The Saintpaulia ionantha was discovered in 1892 during the time when plantation owner Walter von Saint-Paul-Illaire was living in German East Africa, today known as Tanzania.  He found the Saintpaulia ionantha in the wooded Usambara mountains located southeast of Lake /Victoria near the border of Kenya.  The German name "Usambara Violet" was derived from the place where the plant was originally found.

Walter von Saint-Paul-Illaire probably sent seeds of the African Violet to his father in Germany during the summer of 1892.  His father, Marshal of the Court Baron Ulrich von Saint-Paul-Illaire was an eager amateur grower.  He sowed the tiny seeds in his greenhouse at his hometown of Fischbach.  After they had germinated, he cultivated the plants until they bloomed.  At that time he could not have anticipated the enormous popularity his little "protégés" would know one day.

The Master Gardener of the Herrenhaus Greenhouses, Hermann Wendland, received seeds and plants samples from Baron von Saint-Paul-Illaire in the fall of 1892.  Mr. Wendland described the African Violet for the first time in the journal
Gartenflora, Berlin in 1893 and in Möllers Deutsche Gärtner-Zeitung, Erfurt on May 20, 1893 (edition 16, volume 8).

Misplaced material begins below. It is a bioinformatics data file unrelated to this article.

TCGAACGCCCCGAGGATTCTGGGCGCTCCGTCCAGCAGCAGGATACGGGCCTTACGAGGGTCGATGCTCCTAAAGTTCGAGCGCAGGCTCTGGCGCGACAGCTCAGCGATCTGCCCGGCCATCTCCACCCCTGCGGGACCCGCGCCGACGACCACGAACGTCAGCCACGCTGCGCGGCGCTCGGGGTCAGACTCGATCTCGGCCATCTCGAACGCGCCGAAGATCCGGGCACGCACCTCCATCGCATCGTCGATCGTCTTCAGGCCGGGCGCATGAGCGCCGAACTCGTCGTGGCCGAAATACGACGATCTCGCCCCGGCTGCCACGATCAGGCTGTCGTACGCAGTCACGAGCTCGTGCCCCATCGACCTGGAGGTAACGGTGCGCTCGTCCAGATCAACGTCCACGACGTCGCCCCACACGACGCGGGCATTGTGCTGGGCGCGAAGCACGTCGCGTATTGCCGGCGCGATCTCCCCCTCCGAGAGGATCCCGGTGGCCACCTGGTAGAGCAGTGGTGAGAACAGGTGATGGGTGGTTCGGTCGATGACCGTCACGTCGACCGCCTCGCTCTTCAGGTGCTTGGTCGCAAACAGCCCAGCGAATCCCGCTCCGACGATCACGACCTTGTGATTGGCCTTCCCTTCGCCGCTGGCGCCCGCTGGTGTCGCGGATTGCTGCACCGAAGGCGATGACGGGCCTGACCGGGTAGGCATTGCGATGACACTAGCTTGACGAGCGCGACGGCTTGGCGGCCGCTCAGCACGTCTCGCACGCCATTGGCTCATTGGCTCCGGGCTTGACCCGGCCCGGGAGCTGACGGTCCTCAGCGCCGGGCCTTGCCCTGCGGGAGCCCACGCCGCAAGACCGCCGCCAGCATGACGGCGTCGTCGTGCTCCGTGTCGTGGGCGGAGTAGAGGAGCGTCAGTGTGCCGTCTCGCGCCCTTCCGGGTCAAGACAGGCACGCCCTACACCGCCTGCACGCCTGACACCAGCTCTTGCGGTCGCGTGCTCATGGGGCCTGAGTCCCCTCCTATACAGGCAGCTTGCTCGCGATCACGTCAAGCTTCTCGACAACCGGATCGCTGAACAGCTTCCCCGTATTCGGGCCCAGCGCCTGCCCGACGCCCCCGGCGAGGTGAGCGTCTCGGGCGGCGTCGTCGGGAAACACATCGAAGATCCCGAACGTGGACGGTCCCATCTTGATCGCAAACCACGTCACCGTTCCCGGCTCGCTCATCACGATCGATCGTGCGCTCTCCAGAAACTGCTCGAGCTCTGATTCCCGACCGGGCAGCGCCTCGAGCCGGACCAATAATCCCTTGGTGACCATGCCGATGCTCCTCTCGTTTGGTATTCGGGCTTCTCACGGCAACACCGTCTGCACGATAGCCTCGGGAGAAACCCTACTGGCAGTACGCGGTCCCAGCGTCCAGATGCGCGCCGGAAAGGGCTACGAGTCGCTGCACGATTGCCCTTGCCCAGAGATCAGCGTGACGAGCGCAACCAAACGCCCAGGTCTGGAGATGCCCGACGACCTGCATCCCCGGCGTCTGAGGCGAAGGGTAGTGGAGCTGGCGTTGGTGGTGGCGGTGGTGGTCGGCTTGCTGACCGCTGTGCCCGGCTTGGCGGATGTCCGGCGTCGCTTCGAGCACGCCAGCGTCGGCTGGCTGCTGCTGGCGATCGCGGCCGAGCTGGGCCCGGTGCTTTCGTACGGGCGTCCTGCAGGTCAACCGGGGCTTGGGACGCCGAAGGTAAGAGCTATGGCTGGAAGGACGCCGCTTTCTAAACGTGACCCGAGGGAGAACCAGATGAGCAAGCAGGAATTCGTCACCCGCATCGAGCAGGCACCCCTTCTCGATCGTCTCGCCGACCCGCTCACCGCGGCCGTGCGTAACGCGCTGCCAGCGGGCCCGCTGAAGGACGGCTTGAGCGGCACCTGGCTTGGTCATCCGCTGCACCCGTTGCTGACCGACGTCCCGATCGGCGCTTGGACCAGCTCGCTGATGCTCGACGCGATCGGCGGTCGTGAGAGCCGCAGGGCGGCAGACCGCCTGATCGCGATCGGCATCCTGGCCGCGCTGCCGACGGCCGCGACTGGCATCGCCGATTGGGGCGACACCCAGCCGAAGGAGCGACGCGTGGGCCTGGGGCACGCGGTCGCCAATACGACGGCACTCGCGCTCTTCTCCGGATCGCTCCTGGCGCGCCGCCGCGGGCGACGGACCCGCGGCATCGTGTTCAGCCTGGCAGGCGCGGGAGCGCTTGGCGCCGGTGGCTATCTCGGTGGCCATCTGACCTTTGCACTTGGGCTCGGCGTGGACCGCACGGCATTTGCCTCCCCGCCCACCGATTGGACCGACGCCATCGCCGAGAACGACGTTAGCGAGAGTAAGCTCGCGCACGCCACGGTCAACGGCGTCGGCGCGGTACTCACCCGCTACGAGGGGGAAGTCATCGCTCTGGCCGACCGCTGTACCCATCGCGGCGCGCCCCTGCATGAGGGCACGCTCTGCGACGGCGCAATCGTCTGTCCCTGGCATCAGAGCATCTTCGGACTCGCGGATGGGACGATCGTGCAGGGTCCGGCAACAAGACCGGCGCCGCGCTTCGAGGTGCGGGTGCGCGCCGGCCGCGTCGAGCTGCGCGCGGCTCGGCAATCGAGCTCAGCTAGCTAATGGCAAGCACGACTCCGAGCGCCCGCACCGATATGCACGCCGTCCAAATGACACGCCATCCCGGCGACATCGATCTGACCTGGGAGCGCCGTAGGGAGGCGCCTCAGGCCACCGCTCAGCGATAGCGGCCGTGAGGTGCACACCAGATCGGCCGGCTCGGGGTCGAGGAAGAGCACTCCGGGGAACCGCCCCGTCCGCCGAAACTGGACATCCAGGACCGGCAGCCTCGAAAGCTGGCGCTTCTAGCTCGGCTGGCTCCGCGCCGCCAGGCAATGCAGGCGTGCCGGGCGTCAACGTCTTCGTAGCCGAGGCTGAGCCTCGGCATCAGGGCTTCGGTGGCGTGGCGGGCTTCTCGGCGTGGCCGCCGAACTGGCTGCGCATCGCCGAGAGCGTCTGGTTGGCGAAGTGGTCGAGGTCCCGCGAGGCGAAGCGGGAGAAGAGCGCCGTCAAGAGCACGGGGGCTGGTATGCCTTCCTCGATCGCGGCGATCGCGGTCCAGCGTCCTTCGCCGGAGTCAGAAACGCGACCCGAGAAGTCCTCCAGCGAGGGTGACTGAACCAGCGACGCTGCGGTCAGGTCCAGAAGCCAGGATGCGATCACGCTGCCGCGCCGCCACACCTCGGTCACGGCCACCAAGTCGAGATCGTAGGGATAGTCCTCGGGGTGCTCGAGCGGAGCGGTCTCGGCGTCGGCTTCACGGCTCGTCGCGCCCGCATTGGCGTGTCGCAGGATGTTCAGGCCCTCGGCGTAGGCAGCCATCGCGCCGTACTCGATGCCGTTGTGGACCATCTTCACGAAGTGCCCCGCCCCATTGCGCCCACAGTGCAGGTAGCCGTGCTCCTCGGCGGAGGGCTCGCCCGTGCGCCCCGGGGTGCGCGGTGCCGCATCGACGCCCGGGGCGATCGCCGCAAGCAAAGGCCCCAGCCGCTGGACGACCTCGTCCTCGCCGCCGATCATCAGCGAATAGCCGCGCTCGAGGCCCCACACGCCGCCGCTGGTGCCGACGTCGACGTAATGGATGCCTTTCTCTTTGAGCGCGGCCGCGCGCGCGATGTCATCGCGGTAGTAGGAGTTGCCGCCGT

Baron Walter von Saint-Paul-Illaire

Hermann Wendland

In honor of the flower's discoverer, Saint-Paul-Illnaire, Hermann Wendland named the new plant species "Saintpaulia ionantha."  The word ionantha is derived from two Greek roots ion (meaning "blue violet") and anthas ("flower").  Technically, though the flower has come to be known as an African Violet, it is not really a violet.  Whereas the genus Viola derives from the Violaceae family, the Saintpaulia belongs to the Gesneriad family.

The Herrenhauser Botanical Garden exhibited the
Saintpaulia for the first time at the Fifth Center Floral Show, April 16-25, 1893.  Immediately, it caught the attention of experts and visitors, and was designated the most interesting new plant of this prestigious European horticulture show.

In addition to the
Saintpaulia ionantha, 23 other wild Saintpaulia species are known.  Their discoveries were recorded by the botanists B.L. Burtt, Engler and E.P. Roberts from 1900 to 1964.

Original variety "Saintpaulia ionantha"

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